Boise Valley Adventist School Features STEM-Certified Teachers

May 14, 2020 | Education | Melanie Lawson

Boise Valley Adventist School embarked on an adventure in the fall of 2018 to become a STEM-accredited school. 

The idea was born when Ken Utt joined the school team as principal. His goal was for the school to become the first STEM-accredited Adventist school in the Northwest and the third STEM-accredited school in the Boise Valley. “As STEM becomes more of an integral part of society, it is apparent that it must also become an integral part of our educational system," Utt says. "Therefore, it’s important that we get on board.”

Thus, began planning toward STEM certification. Utt explains, “My goal is first to get the teachers STEM-certified and then begin working to get the school STEM-accredited.”

The process of certification involved contacting the school accreditation association to verify certification requirements, attending a two-day workshop on project-based learning, attending a two-day workshop on STEM education, enrolling in a STEM training class, visiting a STEM-certified school, incorporating STEM activities into the curriculum and applying for a STEM-focused grant to fund instructional materials.

As teachers and staff went through the certification process, several noted struggles along the way. For some, the concept of project-based learning was overwhelming. Others battled to carve out a block of time in their daily lessons. And still others labored to balance taking the STEM class with daily life. Melanie Lawson, BVAS kindergarden teacher, notes the road has not been an easy one, but it has certainly been worth the time and effort to advance the school and educational system.

As a result of the certification process thus far, teachers are becoming more comfortable with the concept of STEM and incorporating activities into their curriculum. In the kindergarten class students are learning to code with a codable robot and learning about force and motion by designing spinner tops. In the first and second grade class, students learned to research facts about their state and create a topographical map.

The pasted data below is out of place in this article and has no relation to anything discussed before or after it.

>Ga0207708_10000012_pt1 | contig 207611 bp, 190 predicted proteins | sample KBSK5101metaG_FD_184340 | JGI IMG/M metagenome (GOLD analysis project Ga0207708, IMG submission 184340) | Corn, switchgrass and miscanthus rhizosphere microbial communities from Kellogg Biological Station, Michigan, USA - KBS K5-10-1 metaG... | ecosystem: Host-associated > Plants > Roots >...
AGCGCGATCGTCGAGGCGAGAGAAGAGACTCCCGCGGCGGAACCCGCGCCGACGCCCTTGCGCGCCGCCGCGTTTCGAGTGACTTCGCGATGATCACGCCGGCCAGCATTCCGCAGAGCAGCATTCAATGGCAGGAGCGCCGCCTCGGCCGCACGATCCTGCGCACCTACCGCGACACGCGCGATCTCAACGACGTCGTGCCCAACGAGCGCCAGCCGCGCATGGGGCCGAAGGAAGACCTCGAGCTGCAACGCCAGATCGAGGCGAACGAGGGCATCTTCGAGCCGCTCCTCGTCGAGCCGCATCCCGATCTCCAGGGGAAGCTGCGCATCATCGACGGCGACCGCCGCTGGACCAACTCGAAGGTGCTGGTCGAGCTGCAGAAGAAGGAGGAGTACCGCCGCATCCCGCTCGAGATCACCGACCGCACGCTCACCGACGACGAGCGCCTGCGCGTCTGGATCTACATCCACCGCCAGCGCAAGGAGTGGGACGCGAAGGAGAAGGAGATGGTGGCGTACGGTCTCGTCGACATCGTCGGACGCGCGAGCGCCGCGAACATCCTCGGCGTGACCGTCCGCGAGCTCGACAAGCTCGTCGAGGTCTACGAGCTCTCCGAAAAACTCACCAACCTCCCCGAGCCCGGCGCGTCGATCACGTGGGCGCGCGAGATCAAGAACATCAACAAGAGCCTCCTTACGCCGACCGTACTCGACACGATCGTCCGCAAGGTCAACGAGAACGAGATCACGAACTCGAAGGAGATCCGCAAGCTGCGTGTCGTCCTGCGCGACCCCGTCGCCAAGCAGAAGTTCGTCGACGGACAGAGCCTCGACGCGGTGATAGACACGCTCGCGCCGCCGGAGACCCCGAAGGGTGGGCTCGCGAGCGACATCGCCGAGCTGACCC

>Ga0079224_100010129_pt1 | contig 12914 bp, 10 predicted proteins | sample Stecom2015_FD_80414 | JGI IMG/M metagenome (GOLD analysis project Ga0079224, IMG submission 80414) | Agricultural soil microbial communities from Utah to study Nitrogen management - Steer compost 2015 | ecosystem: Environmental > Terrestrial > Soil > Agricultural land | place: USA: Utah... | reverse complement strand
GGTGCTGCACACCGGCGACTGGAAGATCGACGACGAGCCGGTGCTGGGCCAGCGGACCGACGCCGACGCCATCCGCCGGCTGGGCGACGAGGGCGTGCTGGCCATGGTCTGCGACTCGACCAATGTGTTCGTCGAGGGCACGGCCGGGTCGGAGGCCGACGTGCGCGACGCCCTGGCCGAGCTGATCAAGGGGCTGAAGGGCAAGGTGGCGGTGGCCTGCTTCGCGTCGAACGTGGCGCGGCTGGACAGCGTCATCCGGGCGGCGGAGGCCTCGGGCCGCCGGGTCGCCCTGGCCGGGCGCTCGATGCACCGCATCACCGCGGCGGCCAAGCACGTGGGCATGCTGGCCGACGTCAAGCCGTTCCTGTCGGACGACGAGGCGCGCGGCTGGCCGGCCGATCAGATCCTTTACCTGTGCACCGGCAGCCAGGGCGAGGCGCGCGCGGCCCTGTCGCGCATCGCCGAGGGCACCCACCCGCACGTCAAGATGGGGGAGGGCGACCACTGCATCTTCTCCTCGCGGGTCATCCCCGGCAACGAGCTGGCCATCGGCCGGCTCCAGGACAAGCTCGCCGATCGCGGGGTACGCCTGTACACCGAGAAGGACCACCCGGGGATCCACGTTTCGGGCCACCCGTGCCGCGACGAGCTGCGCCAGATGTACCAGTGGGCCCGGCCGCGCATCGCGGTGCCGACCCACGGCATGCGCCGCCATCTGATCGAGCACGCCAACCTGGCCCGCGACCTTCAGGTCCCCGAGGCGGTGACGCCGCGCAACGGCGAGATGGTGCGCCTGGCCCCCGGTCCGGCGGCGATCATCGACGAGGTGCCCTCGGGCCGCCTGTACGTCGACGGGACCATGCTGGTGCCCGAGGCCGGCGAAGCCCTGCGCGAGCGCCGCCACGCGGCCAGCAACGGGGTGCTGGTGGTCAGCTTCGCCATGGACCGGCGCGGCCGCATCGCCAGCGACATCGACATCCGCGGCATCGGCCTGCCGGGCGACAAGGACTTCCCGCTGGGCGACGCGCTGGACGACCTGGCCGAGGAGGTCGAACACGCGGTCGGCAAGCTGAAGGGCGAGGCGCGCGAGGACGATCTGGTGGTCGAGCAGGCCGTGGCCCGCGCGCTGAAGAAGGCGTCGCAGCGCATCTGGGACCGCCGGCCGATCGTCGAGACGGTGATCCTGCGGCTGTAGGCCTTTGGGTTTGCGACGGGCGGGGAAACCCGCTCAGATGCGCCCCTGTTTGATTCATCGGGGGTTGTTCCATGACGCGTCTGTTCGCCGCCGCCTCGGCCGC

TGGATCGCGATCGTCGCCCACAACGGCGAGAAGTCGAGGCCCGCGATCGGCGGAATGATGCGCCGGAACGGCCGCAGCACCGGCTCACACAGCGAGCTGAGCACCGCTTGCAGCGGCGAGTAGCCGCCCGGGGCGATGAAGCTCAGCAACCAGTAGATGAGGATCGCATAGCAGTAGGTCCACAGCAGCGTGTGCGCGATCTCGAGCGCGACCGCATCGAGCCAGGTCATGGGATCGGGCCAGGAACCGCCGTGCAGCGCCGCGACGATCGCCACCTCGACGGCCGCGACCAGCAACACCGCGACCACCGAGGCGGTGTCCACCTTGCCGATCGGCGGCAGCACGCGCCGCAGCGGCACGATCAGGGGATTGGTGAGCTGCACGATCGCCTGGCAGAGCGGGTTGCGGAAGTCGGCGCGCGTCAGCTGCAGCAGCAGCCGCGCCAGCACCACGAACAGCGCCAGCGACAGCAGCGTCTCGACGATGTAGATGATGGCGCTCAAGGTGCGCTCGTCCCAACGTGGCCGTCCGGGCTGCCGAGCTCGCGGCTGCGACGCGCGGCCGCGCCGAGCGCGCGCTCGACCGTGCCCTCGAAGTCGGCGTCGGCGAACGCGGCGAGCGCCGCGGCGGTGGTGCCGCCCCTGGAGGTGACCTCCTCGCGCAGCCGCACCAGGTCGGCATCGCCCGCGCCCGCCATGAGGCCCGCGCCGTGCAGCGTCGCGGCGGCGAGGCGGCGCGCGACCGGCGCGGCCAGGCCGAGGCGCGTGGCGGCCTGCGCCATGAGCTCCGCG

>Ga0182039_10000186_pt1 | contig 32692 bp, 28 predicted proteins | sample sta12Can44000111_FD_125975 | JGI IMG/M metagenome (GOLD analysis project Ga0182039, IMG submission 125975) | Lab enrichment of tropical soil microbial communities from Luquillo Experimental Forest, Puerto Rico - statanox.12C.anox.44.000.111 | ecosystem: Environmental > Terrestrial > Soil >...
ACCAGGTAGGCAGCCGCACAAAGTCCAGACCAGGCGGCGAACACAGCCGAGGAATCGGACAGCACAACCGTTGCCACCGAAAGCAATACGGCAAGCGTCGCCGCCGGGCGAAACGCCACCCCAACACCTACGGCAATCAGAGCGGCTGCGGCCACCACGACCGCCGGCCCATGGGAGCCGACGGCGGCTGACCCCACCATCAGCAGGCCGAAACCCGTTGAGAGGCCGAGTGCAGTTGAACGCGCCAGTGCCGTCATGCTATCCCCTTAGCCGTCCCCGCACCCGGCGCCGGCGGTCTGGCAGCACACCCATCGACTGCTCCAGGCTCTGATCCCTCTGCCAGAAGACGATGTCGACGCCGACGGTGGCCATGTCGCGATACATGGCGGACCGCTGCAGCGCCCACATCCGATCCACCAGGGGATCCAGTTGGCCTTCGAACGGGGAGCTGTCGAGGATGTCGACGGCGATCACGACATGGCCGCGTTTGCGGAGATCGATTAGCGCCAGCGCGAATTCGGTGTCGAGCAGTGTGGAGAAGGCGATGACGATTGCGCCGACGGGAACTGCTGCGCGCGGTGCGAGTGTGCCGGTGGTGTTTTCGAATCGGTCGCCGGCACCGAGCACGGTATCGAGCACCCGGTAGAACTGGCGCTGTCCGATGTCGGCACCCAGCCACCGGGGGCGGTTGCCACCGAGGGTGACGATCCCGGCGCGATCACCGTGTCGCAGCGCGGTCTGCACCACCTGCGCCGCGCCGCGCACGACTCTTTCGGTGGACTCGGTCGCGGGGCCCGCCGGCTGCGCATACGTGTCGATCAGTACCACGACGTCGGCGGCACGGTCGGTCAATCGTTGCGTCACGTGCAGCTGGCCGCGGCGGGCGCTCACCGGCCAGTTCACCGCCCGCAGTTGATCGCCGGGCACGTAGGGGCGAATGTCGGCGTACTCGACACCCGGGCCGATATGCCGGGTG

In third through fifth grades, students did a similar project researching facts about a colony and creating a salt-dough replica of that colony. In grades six through eight, students designed a water park, replicated a 3D model of the Great Wall of China and created a 3D model of a cell. Utt explains, “Through the implementation of these STEM/PBL activities, students are not only getting to participate in fun projects, but these projects are also preparing students with 21st-century job skills, such as collaboration, communication, problem-solving and technology use."

“All staff at Boise Valley Adventist School are now STEM-certified,” Utt notes. “We are treading new waters and providing a learning opportunity that can’t be provided through any other educational avenue. It’s exciting to be part of a forward-thinking educational system where students can develop skills to thrive in their academic careers and future endeavors. Next stop: STEM accreditation.”